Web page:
THE STOMACH possesses an unexplained freedom from congenital malformations which afflict the remainder of the gastrointestinal tract with moderate frequency. Among the rarer of these abnormalities must be placed the prepyloric diaphragm and pyloric atresia. In the entire gastrointestinal tract, atresia is said to occur once in 10,000 births. Of all the atresias, pyloric or prepyloric accounts for less than 1%.15 Bennett3 reported the first case of pyloric atresia in 1937 and a total of six examples of atresia or discontinuity involving the pylorus or antral region has been recorded. Forty-six prepyloric or antral mucosal diaphragms, however, have been recorded although it was not recognized in an adult until 1949.1 In 12 of these, a complete diaphragm was present and, in the other 34 times, an aperture within the diaphragm was noted. Twenty-nine were in adults and the remaining five in infants and young children. The mucosal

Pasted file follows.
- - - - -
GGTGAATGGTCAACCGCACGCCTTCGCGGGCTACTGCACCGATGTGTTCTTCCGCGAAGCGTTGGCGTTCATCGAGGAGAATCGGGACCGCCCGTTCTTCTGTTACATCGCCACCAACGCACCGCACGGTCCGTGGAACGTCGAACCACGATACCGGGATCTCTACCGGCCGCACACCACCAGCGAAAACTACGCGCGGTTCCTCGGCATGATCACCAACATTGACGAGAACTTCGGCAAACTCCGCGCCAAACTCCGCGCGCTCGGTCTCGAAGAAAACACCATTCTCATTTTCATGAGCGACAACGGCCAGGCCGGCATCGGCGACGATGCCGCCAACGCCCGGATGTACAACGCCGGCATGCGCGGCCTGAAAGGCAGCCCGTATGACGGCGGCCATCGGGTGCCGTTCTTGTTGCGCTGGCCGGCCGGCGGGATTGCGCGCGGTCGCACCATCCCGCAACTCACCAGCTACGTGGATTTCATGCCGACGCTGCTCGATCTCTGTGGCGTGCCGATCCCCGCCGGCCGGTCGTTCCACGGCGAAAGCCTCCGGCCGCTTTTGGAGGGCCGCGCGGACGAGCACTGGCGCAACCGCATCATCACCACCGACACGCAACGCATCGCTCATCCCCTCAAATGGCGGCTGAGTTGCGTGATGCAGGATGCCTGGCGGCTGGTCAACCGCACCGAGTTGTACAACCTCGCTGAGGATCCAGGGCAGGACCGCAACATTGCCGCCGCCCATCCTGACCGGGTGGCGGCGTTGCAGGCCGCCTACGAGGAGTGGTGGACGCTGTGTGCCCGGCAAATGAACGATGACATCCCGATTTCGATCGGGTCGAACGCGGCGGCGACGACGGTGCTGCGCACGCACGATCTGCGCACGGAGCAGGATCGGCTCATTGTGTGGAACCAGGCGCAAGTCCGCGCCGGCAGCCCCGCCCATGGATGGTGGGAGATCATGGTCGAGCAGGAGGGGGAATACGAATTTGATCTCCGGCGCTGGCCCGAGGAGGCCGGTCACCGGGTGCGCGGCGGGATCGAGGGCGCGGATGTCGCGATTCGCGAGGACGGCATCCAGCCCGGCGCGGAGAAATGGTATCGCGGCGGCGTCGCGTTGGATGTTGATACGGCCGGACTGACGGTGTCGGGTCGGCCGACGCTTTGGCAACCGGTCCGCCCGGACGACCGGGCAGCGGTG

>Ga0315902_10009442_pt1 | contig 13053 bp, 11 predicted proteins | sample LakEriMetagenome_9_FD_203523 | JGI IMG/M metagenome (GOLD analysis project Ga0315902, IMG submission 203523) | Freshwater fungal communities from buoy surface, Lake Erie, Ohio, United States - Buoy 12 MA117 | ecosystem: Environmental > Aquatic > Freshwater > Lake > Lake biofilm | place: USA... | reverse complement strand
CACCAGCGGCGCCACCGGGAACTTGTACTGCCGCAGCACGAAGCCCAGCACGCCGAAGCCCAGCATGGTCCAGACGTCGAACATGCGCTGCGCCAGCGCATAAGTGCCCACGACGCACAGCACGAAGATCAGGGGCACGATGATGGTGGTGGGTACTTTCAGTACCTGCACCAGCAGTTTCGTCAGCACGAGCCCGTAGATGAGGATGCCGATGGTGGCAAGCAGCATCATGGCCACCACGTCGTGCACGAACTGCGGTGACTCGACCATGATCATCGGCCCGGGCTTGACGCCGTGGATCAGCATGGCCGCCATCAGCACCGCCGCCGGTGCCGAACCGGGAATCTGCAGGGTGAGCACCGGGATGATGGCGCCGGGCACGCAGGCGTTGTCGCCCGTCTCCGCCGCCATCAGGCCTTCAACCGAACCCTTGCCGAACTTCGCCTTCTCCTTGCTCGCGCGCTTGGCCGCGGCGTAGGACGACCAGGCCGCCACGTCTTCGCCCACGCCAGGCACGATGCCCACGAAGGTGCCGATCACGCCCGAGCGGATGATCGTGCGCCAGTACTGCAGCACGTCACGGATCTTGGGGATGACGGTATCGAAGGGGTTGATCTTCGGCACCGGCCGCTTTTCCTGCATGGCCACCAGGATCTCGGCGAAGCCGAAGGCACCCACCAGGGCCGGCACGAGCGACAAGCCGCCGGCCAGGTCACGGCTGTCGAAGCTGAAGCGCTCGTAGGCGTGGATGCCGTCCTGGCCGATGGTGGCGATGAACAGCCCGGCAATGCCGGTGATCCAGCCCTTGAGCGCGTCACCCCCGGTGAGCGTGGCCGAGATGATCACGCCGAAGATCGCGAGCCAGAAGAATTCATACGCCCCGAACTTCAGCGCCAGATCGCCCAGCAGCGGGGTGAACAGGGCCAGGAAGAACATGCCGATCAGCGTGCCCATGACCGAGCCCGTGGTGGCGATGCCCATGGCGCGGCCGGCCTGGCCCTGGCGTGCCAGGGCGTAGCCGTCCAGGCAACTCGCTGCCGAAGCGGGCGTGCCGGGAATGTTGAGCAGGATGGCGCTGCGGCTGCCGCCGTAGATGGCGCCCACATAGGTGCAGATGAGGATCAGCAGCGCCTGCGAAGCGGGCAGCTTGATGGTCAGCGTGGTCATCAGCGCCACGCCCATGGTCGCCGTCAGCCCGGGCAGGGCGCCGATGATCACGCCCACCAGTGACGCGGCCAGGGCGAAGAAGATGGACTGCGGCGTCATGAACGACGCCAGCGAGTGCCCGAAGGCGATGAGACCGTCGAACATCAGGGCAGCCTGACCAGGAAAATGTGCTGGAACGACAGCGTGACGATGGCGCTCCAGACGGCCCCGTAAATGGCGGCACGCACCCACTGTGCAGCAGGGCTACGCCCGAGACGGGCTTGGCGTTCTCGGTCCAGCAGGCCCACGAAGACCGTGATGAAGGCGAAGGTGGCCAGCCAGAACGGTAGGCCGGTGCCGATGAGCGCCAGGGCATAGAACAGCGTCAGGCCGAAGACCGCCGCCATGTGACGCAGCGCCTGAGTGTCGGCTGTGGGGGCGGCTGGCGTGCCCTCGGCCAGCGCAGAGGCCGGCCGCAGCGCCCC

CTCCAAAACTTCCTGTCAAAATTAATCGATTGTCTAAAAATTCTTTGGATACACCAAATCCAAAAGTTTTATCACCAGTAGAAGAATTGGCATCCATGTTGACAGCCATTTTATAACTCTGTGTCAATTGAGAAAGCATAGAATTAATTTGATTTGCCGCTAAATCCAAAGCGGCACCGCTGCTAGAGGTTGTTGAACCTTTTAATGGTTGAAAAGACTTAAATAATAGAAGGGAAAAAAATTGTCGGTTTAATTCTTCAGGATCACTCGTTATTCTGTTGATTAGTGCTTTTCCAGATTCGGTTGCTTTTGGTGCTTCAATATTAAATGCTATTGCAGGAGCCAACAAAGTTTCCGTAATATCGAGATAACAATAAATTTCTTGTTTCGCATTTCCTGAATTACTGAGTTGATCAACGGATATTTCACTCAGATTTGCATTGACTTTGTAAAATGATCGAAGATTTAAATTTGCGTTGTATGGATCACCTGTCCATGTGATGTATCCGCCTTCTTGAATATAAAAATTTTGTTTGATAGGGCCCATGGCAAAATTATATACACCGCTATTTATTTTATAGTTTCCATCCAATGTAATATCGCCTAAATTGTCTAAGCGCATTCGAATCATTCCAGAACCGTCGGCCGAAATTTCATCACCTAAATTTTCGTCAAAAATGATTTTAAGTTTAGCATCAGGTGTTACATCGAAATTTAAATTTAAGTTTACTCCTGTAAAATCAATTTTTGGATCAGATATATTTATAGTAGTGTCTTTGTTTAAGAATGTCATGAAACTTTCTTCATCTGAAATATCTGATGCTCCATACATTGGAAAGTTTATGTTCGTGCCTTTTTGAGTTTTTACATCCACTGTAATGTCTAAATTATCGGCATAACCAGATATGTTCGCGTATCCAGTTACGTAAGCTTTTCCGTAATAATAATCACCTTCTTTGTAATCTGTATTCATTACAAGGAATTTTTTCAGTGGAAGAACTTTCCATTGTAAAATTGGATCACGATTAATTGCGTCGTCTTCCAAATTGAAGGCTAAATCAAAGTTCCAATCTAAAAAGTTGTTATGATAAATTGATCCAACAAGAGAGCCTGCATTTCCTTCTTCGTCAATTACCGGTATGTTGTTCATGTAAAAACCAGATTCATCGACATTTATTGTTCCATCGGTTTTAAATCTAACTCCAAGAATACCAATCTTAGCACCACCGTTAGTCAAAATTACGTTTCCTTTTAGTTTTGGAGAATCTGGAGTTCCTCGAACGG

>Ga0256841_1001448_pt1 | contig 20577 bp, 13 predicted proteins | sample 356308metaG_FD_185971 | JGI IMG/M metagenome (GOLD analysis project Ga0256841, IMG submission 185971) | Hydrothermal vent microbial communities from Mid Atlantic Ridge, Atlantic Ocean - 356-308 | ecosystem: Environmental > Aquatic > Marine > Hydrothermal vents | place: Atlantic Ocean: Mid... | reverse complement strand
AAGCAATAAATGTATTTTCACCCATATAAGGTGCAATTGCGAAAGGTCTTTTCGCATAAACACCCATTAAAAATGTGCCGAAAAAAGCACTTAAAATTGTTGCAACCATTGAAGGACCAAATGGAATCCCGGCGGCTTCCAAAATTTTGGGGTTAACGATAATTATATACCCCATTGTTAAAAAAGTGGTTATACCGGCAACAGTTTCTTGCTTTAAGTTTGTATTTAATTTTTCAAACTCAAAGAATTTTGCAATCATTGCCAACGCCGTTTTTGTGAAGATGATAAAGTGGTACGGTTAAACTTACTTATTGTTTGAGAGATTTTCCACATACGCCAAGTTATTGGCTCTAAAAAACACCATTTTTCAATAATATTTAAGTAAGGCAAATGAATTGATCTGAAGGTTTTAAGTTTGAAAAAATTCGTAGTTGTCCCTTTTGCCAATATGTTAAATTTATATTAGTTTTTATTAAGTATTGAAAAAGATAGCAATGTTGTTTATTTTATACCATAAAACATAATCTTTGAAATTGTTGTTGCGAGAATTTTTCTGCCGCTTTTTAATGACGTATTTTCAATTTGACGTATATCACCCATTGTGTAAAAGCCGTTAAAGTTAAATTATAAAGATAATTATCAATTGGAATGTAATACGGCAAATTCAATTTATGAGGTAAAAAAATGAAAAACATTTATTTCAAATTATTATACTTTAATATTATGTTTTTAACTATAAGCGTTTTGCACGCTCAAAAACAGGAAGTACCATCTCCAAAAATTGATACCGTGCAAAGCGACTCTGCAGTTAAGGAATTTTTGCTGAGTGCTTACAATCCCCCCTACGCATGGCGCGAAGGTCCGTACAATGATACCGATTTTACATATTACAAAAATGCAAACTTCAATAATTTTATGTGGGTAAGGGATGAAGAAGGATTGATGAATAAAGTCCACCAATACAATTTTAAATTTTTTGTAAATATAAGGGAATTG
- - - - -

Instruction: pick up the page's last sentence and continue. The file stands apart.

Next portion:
GERBER BC. Prepyloric Diaphragm, An Unusual Abnormality: A Case Report. Arch Surg. 1965;90(4):472–480. doi:10.1001/archsurg.1965.01320100016004
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